Nanoparticle inks print 3D antennas 'orders of magnitude' better than your boring 2D antenna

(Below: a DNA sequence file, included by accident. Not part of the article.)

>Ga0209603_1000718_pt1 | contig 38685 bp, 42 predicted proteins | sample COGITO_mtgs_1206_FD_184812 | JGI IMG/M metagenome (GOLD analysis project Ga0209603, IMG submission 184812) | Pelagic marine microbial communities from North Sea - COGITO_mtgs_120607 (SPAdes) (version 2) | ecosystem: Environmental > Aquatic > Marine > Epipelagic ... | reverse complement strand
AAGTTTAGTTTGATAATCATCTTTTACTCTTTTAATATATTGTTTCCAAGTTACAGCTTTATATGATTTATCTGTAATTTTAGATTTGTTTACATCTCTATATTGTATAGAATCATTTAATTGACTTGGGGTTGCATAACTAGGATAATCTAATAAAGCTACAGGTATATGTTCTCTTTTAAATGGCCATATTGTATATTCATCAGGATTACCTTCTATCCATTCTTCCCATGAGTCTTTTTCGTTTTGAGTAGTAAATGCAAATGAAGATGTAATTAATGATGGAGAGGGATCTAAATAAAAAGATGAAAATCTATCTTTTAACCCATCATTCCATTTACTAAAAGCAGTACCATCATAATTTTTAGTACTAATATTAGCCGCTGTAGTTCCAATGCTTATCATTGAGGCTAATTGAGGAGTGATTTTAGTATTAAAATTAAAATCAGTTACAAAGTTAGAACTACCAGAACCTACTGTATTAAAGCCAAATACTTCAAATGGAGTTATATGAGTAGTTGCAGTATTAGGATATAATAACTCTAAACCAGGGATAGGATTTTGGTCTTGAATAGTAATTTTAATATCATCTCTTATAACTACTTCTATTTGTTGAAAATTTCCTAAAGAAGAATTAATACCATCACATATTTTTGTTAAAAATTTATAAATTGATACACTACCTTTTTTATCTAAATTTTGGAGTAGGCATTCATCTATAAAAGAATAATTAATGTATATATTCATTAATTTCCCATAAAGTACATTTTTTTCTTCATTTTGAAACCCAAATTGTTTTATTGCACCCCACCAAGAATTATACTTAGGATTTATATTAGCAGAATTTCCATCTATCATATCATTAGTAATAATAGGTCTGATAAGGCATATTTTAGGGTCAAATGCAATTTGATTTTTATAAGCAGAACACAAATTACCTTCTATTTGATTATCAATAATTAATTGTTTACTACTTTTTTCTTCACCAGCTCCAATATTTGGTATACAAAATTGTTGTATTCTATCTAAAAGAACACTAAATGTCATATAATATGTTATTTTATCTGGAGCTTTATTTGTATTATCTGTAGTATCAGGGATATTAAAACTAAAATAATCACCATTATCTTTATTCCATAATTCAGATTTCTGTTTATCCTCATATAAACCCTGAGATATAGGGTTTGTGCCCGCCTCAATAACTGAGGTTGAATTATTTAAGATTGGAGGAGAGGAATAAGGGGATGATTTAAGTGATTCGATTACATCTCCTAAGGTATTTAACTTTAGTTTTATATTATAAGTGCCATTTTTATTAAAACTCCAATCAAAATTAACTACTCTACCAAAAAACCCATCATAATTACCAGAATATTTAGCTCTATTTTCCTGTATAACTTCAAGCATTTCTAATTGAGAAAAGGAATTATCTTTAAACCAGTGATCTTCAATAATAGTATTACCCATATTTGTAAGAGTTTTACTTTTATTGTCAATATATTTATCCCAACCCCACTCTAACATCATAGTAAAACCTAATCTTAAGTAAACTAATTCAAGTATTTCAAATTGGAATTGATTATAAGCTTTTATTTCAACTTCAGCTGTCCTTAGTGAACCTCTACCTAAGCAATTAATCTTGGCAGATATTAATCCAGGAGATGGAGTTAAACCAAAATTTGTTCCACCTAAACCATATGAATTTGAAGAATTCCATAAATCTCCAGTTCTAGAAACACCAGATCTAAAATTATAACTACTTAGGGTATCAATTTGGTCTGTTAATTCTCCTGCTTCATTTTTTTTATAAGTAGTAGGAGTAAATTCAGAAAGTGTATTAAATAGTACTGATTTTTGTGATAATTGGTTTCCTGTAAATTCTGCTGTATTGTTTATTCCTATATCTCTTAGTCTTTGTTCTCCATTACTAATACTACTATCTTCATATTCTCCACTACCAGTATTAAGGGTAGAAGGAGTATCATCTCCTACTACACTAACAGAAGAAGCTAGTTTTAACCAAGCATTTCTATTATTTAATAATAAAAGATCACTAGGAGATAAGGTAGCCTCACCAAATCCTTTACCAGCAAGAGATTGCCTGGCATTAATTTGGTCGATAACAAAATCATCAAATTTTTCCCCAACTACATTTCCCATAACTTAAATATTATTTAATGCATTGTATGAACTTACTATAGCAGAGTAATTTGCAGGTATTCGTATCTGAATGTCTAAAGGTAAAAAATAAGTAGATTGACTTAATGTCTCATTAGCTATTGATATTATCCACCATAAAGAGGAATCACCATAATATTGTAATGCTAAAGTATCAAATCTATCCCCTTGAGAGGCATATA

If you want better cellphone reception it's time to go small or go home, with researchers at the University of Illinois coming up with a nanoscale printing technique that allows for the creation of so-called 3D antennas. Of course, unless you're hunting for signal in Flatland all antennas are to some degree three-dimensional, but these suckers are printed using nanoparticle silver ink onto a curved substrate, as shown up yonder. The resulting components "exhibit performance metrics that are an order of magnitude better than those realized by monopole antenna designs." In fact these creations are said to approach the Chu-Harrington Limit of theoretical performance in an antenna. Most important? They look pretty darned cool. Shame they'll likely find themselves tucked away inside of a device's chassis -- whenever they actually go into production.